National Journal reports
President Obama renewed his call for comprehensive immigration reform in a major address at the U.S.-Mexico border on Tuesday and attempted to restart the debate on an issue he spoke passionately about as a candidate but has made little headway on during his presidency.
In a speech in El Paso, Texas, Obama argued that his administration has made significant progress on border security over the last two years, answering GOP opponents’ objections to tackling reform legislatively.
The Obama administration has doubled the number of agents patrolling the border and has deported nearly 400,000 illegal immigrants last year—facts that the president said underscore that the conditions are right for a serious debate on overhauling the nation’s immigration policy, administration officials said. The president also said that current immigration laws are keeping innovative thinkers and skilled workers from contributing to the U.S. economy.
But even in making his case to reopen the debate on immigration reform, Obama noted that it would be difficult to get comprehensive immigration reform through a divided Congress.
“We have gone above and beyond what was requested by the very Republicans who said they supported broader reform as long as we got serious about enforcement,” Obama said. ”All the stuff they asked for, we’ve done. But even though we’ve answered these concerns, I suspect there will be those who will try to move the goal posts one more time.”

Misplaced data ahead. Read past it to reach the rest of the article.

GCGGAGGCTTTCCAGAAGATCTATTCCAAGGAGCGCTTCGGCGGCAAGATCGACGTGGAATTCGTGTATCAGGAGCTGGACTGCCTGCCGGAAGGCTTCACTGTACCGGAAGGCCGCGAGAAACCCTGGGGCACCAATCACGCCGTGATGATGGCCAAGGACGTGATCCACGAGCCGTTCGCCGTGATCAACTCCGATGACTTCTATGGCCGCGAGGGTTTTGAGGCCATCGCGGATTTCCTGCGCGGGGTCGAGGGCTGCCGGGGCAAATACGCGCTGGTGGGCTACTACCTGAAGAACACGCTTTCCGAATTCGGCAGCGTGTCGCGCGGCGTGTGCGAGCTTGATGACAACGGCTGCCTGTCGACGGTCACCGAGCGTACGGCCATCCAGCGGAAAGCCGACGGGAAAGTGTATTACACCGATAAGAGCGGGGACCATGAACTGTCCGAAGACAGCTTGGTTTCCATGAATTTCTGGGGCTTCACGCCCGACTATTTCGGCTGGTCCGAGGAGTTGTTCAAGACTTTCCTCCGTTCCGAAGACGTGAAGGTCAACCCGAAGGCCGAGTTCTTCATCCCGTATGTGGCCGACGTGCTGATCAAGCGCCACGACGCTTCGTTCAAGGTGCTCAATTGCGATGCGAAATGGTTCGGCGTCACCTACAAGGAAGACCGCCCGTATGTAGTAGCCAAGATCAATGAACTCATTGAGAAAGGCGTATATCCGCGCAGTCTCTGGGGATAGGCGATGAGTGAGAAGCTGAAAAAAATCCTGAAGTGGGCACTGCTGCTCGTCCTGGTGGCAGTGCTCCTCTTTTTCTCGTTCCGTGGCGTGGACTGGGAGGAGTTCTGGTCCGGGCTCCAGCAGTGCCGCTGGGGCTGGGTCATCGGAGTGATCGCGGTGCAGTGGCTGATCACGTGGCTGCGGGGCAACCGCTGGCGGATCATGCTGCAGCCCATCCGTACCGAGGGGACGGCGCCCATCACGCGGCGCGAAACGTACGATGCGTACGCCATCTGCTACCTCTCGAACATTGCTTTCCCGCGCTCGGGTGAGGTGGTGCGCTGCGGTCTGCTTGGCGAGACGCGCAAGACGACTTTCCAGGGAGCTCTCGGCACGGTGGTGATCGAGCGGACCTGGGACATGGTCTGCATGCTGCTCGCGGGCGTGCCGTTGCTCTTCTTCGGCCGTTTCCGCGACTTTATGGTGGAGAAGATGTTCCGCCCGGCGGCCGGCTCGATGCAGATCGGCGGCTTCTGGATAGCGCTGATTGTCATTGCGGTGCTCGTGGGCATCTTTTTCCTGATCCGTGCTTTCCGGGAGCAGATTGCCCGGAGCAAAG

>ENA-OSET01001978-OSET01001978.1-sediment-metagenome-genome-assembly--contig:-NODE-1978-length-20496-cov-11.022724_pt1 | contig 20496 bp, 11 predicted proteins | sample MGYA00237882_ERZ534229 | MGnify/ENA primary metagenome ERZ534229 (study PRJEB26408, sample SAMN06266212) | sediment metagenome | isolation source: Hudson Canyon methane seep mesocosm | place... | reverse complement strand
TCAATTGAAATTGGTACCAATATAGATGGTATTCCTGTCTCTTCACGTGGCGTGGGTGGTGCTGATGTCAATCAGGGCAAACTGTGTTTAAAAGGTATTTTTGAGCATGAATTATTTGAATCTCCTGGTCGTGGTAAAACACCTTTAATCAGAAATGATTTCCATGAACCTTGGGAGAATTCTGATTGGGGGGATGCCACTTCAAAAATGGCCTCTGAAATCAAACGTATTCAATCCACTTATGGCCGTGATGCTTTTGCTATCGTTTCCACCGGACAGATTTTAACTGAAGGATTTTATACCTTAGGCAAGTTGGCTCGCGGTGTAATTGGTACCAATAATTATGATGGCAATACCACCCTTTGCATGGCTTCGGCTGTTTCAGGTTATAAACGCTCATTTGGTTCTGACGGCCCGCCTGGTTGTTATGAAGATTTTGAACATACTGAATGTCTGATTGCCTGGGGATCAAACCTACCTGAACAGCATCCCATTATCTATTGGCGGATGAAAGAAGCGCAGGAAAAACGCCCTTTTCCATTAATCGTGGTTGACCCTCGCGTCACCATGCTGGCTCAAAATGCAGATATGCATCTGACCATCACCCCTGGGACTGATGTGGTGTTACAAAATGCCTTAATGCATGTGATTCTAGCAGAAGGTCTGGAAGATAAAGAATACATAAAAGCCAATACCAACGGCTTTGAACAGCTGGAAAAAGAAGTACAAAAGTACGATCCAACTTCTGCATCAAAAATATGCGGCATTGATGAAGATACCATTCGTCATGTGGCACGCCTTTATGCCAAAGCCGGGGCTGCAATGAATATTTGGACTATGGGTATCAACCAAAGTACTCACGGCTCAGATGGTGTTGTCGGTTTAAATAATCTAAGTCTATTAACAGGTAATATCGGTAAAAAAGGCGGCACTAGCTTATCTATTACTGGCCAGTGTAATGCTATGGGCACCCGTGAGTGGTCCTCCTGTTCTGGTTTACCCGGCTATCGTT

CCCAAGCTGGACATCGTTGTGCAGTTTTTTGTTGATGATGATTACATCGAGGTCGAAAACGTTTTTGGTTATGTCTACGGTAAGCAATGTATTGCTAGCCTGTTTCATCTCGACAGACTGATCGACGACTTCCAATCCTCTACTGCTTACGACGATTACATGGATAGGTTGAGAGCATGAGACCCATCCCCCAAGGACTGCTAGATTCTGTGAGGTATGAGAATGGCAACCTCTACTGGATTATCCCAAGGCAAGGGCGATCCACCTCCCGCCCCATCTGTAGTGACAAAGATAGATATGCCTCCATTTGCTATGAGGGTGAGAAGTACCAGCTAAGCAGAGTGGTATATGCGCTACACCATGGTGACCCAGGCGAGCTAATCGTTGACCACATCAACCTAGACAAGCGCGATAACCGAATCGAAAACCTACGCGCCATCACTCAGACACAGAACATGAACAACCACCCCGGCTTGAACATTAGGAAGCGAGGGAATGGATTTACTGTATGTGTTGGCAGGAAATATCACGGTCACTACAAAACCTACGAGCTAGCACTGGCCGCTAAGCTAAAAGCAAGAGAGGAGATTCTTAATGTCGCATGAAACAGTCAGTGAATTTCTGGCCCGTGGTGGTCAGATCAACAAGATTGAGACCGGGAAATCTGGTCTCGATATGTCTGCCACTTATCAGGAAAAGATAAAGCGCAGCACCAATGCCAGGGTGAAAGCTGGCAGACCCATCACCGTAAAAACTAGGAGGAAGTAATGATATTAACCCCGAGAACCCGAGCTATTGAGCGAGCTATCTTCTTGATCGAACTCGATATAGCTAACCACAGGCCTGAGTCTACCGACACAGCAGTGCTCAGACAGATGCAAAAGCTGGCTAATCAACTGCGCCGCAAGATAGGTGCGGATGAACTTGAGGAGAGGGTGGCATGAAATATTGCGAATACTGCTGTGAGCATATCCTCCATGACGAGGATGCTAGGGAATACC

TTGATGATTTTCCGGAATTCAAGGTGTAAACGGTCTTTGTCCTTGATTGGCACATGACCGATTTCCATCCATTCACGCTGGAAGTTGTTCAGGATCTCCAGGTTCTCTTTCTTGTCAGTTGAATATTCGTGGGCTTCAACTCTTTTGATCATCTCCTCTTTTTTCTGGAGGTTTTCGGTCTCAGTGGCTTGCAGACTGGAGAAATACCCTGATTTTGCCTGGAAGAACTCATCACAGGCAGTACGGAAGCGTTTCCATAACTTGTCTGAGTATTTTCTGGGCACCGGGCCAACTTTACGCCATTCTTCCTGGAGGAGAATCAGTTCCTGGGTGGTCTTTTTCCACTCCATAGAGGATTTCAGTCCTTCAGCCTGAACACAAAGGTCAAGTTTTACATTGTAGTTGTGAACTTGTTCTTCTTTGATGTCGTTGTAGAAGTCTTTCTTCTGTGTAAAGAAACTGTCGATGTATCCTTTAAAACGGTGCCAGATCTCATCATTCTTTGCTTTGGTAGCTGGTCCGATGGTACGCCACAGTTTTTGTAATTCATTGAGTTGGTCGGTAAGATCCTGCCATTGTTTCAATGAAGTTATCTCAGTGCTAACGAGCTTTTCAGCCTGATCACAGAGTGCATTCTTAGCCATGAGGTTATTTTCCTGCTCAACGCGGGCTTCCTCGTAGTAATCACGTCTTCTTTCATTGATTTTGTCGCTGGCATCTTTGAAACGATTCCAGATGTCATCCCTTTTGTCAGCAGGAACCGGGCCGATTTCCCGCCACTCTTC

In his address, Obama offered broad outlines of what he thought comprehensive reform should look like. He suggested that the U.S. government has to fulfill its responsibility of securing the nation’s borders. Businesses that exploit undocumented workers should be dealt with severely. Illegal workers currently in the country would have to pay fines, taxes, learn English and go to the back of line of those trying to immigrate legally. And the law needs to be reshaped so that it’s easier for foreigners who come to the U.S. for school to stay and work once they earn their degrees.